Planning in Scrum
Many people wrongly assume that Scrum does not have any planning. I will say to them that they are entirely wrong and that we don’t do much upfront planning, but we continuously plan. Planning in Scrum is split into various levels that I will discuss in this article. However, what Scrum does not have is a detail cannet chart for the whole project as teams know that information in the cannet chart is inaccurate and gives a false sense of control. In the traditional waterfall project, the planning is done up front when the team know the least details about the project and product. So any plan created at that stage is going to be wrong, and for this reason, Scrum does not see any point in investing so much time and energy in upfront detailed planning.
In Scrum, we do regular planning at different stages and different levels of detail:
The product roadmap is a very high-level strategic plan showing what order the product features will be delivered.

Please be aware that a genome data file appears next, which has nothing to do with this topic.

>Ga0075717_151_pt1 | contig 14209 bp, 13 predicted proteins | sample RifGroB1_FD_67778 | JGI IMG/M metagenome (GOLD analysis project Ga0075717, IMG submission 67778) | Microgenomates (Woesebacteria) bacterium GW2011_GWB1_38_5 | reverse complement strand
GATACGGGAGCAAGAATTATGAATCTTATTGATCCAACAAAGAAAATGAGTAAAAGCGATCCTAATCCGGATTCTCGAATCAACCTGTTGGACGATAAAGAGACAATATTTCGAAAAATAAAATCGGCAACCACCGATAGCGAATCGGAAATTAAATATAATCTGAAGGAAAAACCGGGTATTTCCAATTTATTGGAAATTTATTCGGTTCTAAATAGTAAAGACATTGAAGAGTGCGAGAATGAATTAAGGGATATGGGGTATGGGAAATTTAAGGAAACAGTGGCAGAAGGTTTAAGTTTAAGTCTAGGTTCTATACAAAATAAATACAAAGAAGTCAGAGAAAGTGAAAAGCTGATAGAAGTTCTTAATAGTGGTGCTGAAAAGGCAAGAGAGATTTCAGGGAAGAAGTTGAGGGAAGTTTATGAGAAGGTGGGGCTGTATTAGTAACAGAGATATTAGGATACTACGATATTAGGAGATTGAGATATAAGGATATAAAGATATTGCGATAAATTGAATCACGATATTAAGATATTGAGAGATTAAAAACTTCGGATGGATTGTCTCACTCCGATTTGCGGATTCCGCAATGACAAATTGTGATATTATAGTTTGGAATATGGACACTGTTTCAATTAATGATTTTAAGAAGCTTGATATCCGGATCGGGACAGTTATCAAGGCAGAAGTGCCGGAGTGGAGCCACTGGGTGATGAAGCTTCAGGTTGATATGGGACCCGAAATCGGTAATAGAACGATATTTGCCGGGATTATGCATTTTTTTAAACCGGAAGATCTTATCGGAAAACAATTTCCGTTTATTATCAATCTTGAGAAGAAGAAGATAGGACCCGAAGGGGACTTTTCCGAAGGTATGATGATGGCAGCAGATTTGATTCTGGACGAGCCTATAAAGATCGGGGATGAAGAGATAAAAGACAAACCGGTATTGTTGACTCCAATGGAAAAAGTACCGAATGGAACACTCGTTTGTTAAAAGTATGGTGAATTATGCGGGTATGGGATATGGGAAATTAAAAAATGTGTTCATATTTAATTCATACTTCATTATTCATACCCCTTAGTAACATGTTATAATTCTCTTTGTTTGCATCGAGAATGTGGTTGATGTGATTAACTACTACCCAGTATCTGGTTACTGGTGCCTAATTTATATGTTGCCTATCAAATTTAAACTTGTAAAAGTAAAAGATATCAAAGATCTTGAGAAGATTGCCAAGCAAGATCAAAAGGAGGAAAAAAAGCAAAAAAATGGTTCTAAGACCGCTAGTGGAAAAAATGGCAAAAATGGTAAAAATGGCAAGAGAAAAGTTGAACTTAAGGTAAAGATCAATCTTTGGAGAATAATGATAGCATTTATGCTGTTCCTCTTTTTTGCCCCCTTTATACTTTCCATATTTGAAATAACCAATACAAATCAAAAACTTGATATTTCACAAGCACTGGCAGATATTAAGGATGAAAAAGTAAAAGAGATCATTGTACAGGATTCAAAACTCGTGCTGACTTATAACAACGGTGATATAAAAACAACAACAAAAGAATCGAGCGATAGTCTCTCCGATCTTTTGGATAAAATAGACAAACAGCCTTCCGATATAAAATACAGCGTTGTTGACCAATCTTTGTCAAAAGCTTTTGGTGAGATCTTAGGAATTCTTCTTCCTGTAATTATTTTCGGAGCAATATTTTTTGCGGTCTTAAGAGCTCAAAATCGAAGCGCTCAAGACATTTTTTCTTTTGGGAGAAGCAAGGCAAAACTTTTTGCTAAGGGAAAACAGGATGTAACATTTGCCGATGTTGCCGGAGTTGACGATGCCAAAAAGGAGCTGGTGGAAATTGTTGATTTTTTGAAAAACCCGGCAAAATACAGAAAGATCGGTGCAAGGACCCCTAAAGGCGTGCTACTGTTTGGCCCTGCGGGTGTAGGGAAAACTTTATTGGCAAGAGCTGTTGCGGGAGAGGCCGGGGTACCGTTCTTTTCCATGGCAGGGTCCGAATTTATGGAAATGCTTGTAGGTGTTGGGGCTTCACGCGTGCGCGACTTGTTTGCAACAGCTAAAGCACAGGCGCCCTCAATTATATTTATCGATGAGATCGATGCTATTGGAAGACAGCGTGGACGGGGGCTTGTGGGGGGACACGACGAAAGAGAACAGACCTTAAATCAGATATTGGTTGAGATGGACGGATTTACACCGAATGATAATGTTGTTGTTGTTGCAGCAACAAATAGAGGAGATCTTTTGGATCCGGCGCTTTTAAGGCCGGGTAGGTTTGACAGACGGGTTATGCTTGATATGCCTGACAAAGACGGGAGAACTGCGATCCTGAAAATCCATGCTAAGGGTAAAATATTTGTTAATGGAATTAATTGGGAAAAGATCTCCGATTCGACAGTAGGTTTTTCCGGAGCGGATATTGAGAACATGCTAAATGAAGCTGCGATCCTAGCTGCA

The team with the Product Owner, plan what they will deliver in the next sprint. They will discuss how they will achieve this goal.
daily Scrum (stand up):
The Dev team discusses what they did yesterday and plan for what they will work on today. Daily Scrum or as it is called in many organisations daily stand up is a planning meeting for the whole team and is not a status reporting meeting.
The team reviews the upcoming stories in the backlog and any technical dependency. The team also checks if the stories are ready for taking into the next sprint.
A very high-level multi-sprint planning session to plan what features will be delivered in the upcoming release.
Alternative to Agile: upfront planning:
with upfront planning, you don’t get regular chance to check and correct the deviation from the project plan, so this means that upfront project gains a significant deviation from the project plan.
The team is going to be more committed to the plan they have created than the one that has been handed over to them by someone else.